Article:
The innovation of the Dry Martini was to move away from this sweetness with a new dryer unsweetened style of gin – London Dry or Plymouth – and dry French Vermouth rather than sweet Italian Vermouth and no additional sugar syrup or liqueurs (Wondrich 2015: 265). Key ingredients in a Dry Martini were:
- Dry style unsweetened gin – London Dry, Plymouth
- Dry style French Vermouth
- Orange bitters
- Citrus twist garnish
David Wondrich (2015: 266) provides an example of a Dry Martini recipe from Charles Mahoney‘s (1905: 137) Hoffman House Bartenders Guide – the ‘Mahoney Cocktail’ – which calls for equal parts ‘Nicholson Gin’ (Wondrich advises substitute Tanqueray or Beefeater) and ‘French Vermouth’ paired with ‘orange bitters’ and directs ‘squeeze orange peel on top’ to finish the drink.
Dry Martini served ‘wet’ or ‘dry’? How much Gin to Vermouth? – The Gin–Vermouth ratio & taste
Simon Difford (2019) in his wonderful article How to make a Dry Martini explains that there are many variations of the martini and that these are closely related to matters of taste. Similarly, in the Cocktail Codex (Day Fauchauld & Kaplan 2018: 61) where there is a detailed discussion of the ‘template’ for making a martini and variations on this the authors encourage experimentation to find how you best like to make your martini – ‘wet’, ‘ideal’, ‘dry’. In large part these decisions are to do with the ratios of ingredients and choice of ingredients with distinct flavour profiles – gin (or vodka) and vermouth – and how these are paired and balanced.
2:1 ratio – Dry Martini served ‘wet’ or the ‘Ideal Martini’
In the Cocktail Codex (Day, Fauchauld & Kaplan 2018: 61) provide a 2:1 ratio of Plymouth Gin to French Vermouth in their ‘Ideal Gin Martini’ recipe paired with orange bitters and a citrus twist. Gary Regan (2018: 803, 820) in The Joy of Mixology writes that a Dry Martini recipe from 1936 calls for this ratio of 2:1 gin to vermouth with orange bitters published in Harman Burke’s (1936) Burke’s Complete Cocktail & Drinking Recipes and this 2:1 ratio was popular for some time. Offering further evidence for the popularity of the 2:1 ratio in 1936 I found two other examples of Dry Martini recipes dating from 1936 calling for a 2:1 ratio of gin to French vermouth with orange bitters, garnished with an olive in Cocktails and Appetizers by a Connoisseur (Keystone Publishing 1936: 25) and Cocktails, Drinks and Snacks (Lewis County Publishing 1936: 9). Simon Difford in his article How to make a Dry Martini helpfully explains that the 2:1 ration of gin to vermouth can be understood as a Dry Martini served ‘wet’ – that is with a fair proportion of vermouth (which makes sense when compared with other ratios such as 7:1 or up to 15:1, see Difford for more on this). Just to show even further how the martini is a matter of taste Cocktail Codex (Day, Fauchauld & Kaplan 2018: 77) write that from their view a ‘wet’ martini contains more vermouth than the 2:1 ‘ideal’ ratio with equal parts gin and vermouth 1:1 as in the vintage recipes discussed above.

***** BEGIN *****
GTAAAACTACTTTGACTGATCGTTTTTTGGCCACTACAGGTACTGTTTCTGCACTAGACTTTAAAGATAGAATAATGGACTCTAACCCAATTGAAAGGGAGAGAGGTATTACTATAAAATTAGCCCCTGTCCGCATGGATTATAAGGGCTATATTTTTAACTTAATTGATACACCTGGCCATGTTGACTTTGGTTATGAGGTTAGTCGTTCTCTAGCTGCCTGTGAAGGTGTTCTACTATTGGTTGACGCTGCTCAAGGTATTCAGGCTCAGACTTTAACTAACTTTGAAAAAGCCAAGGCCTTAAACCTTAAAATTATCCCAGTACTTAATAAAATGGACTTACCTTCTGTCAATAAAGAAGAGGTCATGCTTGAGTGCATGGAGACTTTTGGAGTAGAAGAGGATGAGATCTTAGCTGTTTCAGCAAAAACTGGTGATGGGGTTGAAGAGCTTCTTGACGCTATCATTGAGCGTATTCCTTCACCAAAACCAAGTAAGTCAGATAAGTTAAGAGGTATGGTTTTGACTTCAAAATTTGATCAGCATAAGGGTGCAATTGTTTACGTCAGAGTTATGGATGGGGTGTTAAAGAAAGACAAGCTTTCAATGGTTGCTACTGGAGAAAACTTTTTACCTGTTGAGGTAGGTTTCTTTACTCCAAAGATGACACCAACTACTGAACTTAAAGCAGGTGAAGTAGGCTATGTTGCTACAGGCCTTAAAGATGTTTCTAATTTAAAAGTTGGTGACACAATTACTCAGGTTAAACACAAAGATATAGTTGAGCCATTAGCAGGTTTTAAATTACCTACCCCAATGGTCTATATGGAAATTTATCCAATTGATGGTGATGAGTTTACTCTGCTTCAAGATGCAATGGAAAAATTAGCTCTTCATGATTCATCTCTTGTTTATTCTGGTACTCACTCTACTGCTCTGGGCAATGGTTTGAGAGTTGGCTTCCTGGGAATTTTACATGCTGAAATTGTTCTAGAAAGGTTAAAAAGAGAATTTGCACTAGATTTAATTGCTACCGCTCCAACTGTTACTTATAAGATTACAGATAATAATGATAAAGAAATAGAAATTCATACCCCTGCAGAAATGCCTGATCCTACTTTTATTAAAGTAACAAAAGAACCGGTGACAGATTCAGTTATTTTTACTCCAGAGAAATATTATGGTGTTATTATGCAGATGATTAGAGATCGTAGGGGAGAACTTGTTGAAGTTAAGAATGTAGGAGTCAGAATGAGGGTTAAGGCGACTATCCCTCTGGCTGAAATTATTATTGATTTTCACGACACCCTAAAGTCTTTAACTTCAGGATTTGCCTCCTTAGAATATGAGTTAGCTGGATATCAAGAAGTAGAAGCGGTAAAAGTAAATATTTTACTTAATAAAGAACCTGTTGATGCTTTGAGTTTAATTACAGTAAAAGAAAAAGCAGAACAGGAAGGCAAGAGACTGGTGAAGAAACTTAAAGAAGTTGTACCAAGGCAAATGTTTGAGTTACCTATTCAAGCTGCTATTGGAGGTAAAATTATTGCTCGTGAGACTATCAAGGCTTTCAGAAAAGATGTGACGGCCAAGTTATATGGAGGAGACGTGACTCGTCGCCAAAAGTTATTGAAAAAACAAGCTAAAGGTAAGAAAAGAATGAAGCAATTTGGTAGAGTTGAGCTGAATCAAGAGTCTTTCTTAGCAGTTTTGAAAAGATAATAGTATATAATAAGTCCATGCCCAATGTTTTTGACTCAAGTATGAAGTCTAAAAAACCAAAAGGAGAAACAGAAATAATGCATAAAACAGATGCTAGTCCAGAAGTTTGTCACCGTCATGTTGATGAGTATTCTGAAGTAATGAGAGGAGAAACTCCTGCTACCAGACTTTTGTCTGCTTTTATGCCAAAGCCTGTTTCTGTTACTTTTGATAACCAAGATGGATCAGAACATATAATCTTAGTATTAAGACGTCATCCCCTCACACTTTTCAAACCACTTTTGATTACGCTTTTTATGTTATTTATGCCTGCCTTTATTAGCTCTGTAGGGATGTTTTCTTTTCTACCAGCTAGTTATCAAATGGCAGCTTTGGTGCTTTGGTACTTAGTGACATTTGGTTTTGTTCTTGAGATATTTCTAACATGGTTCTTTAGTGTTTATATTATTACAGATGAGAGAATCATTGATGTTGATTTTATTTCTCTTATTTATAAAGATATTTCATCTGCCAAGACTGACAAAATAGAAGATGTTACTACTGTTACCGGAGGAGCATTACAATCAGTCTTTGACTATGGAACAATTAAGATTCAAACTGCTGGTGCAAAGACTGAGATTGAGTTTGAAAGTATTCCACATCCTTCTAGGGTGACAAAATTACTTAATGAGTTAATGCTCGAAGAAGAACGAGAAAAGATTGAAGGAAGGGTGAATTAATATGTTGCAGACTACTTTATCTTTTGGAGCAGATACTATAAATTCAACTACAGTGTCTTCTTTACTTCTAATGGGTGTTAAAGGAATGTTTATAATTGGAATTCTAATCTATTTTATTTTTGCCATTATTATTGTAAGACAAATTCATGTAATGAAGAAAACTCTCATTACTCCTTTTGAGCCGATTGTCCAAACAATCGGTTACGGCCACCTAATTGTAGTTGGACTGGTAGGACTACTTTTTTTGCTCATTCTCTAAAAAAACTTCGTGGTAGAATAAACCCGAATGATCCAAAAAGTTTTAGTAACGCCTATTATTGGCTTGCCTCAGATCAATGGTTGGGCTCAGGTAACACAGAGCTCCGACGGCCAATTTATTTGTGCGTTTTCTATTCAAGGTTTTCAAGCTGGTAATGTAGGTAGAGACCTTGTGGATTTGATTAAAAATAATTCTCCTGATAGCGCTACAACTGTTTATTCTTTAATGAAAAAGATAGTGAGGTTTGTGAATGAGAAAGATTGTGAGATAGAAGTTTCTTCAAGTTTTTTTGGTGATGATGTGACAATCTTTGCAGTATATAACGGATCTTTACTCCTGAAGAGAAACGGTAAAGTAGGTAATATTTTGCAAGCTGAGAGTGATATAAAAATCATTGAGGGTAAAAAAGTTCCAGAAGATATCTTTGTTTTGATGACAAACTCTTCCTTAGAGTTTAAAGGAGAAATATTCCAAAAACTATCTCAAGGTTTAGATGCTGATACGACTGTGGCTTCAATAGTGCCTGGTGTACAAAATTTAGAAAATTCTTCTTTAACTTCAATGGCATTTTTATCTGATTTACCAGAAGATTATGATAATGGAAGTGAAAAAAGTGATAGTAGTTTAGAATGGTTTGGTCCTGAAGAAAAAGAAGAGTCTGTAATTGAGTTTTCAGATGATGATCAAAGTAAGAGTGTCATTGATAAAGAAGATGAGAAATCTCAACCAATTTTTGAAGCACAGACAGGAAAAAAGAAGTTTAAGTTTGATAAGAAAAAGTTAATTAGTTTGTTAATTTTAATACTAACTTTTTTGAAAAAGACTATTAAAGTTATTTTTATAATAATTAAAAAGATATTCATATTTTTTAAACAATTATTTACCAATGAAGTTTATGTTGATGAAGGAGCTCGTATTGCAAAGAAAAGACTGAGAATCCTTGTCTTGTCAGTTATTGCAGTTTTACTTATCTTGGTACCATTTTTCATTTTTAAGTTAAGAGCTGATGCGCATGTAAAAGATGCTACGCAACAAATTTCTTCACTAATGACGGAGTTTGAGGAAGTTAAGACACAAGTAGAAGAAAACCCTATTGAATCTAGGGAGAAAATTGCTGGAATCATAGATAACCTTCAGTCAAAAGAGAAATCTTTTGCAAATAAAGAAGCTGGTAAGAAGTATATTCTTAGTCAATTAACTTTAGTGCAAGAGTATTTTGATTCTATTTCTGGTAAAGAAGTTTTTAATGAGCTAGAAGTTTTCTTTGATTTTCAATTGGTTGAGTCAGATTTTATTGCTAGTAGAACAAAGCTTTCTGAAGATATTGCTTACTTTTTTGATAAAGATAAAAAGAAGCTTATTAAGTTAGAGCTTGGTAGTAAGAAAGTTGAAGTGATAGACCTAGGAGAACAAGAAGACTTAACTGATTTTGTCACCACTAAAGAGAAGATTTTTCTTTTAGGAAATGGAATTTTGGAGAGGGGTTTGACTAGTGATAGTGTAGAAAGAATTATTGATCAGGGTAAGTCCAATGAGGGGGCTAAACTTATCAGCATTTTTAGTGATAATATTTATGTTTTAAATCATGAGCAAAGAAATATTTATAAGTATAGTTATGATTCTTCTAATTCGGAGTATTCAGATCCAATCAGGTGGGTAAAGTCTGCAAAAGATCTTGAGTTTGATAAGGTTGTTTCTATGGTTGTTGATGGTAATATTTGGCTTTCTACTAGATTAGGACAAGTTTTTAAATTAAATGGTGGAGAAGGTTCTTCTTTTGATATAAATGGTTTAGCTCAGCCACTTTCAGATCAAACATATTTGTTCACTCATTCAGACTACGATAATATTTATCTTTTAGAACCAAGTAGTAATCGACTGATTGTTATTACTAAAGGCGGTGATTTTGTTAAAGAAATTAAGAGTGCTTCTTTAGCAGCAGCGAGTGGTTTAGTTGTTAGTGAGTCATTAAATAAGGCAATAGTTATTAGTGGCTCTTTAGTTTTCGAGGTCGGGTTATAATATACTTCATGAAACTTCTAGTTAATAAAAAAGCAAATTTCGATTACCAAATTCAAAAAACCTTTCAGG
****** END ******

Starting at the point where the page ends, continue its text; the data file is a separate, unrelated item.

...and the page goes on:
How to make a Dry Martini? Stir & strain
The method for making a dry gin martini is to stir the gin, vermouth and bitters with ice in a mixing glass to chill and dilute the cocktail and then to strain into a chilled cocktail glass, expressing citrus oil by bending the citrus twist over the glass and running it around the rim before adding over the rim of the glass as a garnish (Day, Fauchauld & Kaplan 2018: 61; Wondrich 2015: 266). As with all things martini the best method is a matter of taste – some prefer to shake this drink – for a very interesting discussion of the effect of shaking a martini and the way this can bring forward the vermouth see Simon Difford’s (2019) wonderful article How to make a Dry Martini and Tom Macey’s (2019) article Go Ahead, Shake Your Martini in Punch.
How is the rose lavender dry martini different?
The rose lavender dry martini uses a homemade cold infusion gin as the base spirit for the dry martini cocktail. The cold infusion gin recipe is inspired by the Herbie’s Spices Ginspiration Kit. This infusion is not a true gin as it does not undergo a heat based distillation process however, it does have key characteristics of the flavour profile of gin as it includes juniper and other botanicals – in this case with an emphasis on floral rose and lavender along with orange and coriander. The juniper is the main component in the botanicals mix but has been decreased slightly from the Herbie’s recipe. This is a dryer style flavour profile as no sweetener is used, although the floral and citrus components are emphasised. The rose lavender dry martini is the perfect vehicle for exploring the delicate flavour profile of this cold infused gin which features rose petals, lavender flowers and orange peel with coriander and juniper along with other botanicals. The emphasis on the floral rose and lavender and orange is my own contribution as is using this cold infusion gin in a dry martini style cocktail, as are the photographs and styling.